Should Bravely Default be a Final Fantasy game?

Also a rare instance in which Ringabel is not being an ultracreep.

In most fantasy RPGs, having amnesia is like one better than having an iPod.

When is a duck not a duck?  When is a Final Fantasy title not a Final Fantasy title?  What does the former even mean these days?

There used to be a really clear distinction.  Games were called Final Fantasy when they were part of a huge long series of games, each of which consisted of the same two words followed by a number.  You can argue the point a little, sure – Mystic Quest exists, the first Seiken Densetsu game was marketed as a Final Fantasy gaiden – but by and large this was the abnormality.  But now we’re deep into sequels and prequels and spinoffs that are, just the same, branded as part of Final Fantasy.  The reason Final Fantasy Dimensions is called that instead of, well, Final Fantasy (previous installment +1) is pretty much arbitrary.

But it gets really weird with Bravely Default.  Here’s a game that’s developed by a studio that has worked on Final Fantasy before.  It’s a spiritual sequel to Final Fantasy: The 4 Heroes of Light, which itself is a spiritual sequel to Final Fantasy III‘s remake, which could almost be considered a sequel of sorts to Final Fantasy III due to the extensive nature of the remake.  It obviously adheres pretty damn closely to the standard Final Fantasy tropes.  I’ve seen people go so far as to say that in a just world, it would be a Final Fantasy title.

Should it be?  That takes some talking.

Maybe Mass Effect.  Maybe.

The game is dramatically improved by the presence of Edea, but what game wouldn’t me?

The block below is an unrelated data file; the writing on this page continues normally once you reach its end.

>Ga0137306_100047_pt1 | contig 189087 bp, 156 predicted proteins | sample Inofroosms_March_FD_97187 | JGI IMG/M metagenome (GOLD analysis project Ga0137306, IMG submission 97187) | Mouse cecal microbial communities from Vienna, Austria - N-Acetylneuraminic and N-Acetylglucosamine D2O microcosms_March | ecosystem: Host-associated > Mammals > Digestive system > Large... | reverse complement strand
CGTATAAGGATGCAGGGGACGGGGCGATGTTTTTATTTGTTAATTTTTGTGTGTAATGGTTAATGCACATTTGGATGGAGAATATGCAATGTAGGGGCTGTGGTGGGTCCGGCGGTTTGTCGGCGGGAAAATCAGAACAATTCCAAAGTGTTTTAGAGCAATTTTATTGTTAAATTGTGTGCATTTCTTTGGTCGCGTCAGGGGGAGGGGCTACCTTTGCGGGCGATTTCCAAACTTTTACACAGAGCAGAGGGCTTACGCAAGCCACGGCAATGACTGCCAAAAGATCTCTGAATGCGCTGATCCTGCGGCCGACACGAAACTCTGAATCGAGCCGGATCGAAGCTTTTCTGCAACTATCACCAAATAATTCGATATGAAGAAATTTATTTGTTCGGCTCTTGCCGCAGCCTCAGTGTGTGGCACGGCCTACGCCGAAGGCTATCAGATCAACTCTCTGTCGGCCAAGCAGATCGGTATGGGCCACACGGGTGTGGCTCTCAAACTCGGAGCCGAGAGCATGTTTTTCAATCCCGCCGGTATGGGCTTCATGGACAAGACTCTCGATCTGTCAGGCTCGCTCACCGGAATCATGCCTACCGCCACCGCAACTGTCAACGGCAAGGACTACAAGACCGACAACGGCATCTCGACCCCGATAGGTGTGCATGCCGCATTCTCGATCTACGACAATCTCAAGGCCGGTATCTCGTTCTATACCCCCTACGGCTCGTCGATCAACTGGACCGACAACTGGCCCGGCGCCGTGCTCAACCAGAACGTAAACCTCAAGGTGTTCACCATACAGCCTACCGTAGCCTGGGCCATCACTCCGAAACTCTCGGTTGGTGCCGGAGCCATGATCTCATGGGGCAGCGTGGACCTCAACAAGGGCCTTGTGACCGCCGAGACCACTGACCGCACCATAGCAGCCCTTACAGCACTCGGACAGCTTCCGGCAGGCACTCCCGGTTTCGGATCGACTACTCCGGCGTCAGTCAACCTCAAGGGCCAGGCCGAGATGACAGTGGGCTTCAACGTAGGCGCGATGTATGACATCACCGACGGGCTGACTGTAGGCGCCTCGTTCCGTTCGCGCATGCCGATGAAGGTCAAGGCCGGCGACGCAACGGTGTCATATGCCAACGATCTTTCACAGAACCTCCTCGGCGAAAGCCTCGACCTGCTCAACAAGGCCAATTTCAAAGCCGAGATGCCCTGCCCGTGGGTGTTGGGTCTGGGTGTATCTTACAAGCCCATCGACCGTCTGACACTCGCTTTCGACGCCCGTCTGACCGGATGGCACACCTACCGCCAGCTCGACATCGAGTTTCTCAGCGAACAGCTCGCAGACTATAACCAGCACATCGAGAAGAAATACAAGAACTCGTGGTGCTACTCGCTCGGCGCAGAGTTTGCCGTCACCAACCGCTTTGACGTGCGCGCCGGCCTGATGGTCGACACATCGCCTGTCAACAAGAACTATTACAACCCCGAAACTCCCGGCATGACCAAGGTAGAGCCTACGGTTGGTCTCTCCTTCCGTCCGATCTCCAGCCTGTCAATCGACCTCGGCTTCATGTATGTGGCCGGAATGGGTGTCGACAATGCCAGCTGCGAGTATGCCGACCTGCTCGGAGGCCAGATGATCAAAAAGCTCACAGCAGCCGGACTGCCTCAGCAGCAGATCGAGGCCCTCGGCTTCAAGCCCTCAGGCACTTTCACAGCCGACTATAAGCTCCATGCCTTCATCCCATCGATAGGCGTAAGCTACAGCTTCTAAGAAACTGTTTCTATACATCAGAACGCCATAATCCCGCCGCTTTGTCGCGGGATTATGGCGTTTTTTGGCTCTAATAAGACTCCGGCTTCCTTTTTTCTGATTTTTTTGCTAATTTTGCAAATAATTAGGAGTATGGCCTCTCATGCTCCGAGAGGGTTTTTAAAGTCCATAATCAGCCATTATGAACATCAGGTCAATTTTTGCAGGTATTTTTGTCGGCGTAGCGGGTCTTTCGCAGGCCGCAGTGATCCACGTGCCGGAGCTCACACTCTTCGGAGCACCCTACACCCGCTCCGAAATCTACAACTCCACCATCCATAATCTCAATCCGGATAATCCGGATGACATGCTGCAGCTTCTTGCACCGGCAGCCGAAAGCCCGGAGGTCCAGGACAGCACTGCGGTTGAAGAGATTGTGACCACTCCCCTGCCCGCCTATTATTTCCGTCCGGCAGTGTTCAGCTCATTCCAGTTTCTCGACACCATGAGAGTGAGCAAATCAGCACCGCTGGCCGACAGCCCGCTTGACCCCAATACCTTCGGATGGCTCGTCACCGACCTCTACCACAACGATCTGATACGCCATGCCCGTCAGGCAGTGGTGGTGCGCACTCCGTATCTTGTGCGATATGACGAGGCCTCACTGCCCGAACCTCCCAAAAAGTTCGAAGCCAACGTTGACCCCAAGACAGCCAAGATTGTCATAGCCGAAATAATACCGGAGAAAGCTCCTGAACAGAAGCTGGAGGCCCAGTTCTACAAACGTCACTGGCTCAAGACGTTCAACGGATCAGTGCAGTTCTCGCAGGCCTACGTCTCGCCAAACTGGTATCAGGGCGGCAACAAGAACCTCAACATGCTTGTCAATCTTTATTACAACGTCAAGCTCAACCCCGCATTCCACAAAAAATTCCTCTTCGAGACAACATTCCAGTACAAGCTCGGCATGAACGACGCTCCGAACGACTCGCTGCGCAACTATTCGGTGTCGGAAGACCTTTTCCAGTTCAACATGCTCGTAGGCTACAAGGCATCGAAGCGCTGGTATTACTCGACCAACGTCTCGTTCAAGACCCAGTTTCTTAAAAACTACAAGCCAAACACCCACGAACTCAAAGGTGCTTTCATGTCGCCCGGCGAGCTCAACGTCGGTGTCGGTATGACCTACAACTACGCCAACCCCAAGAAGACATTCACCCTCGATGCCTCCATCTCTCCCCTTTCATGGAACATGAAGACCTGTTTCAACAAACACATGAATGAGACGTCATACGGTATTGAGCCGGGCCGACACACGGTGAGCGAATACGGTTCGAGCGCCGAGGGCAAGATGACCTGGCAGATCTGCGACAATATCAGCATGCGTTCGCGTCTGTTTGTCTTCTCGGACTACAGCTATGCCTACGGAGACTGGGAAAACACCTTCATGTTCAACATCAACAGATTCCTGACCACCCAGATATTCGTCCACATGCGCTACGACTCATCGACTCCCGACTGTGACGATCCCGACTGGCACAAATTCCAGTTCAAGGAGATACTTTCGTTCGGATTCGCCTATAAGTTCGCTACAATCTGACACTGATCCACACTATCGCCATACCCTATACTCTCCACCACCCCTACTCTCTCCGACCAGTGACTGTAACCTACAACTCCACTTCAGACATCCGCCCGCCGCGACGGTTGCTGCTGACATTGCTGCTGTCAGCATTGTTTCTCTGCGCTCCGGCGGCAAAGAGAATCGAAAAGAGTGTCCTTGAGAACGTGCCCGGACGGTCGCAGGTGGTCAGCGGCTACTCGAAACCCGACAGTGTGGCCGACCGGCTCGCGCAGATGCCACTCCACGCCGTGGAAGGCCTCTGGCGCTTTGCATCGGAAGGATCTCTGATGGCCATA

It’s not a secret that there’s a certain vocal portion of the fanbase that’s unhappy with the past several installments of the Final Fantasy franchise.  The last game in the main series that played anything like Bravely Default was Final Fantasy IX, released about fourteen years ago.  Since then, games have moved further and further afield of that core concept of overworld map with various hotspots, a design methodology that worked wonders for a very long time.  Yes, the PlayStation-era games looked prettier, but at their core they were still very visibly inheritors of the exact same legacy that Final Fantasy started up in the first place.

Bravely Default, definitely, feels familiar in that respect.  Gone are things like sphere grids or license boards or whatever the heck Final Fantasy XIII‘s leveling mechanic was supposed to represent.  We’re no longer deprived of things like a world map.  It’s a solid, turn-based affair in the oldest school.  There’s not even fussing about with turn orders like we saw with Final Fantasy X; you input your side’s commands, people go in order of speed, everything resets, we’re good.  Poison is back to damaging you if you don’t clear it off at the end of the fight.

I like Bravely Default.  I like it a lot.  And I can totally understand why people want to see it with that Final Fantasy tag on it.

I mean, the game seems to be begging for it, doesn’t it?  You’ve got all of the classic classes.  Sure, the game’s take on how some classes look is a bit out there, but it’s drawing from the same well of inspiration that the games have been using for years when it comes to things like White Mages and Black Mages.  Wouldn’t it be a lot better if they could use the same classic summons instead of making up new ones, and if the game could use the same class looks that have been getting trotted out with slight alterations since 1982 or so?

First of all, it could have.  It totally could have used that without a problem.  The game is published by Square-Enix, it could have been as invested or not invested in the Final Fantasy franchise as the developers wanted.  Their last game was part of that august continuum, even.  Saying the game should be a Final Fantasy title is ignoring a rather important point of discussion – the people making the game obviously didn’t want it to be.  But why?

The official word is that Square retitled the game specifically to establish it as a new IP, because the game is very consciously evoking an older style of gameplay.  This is important, for two main reasons, the first being this is the only way we’re getting forward progress.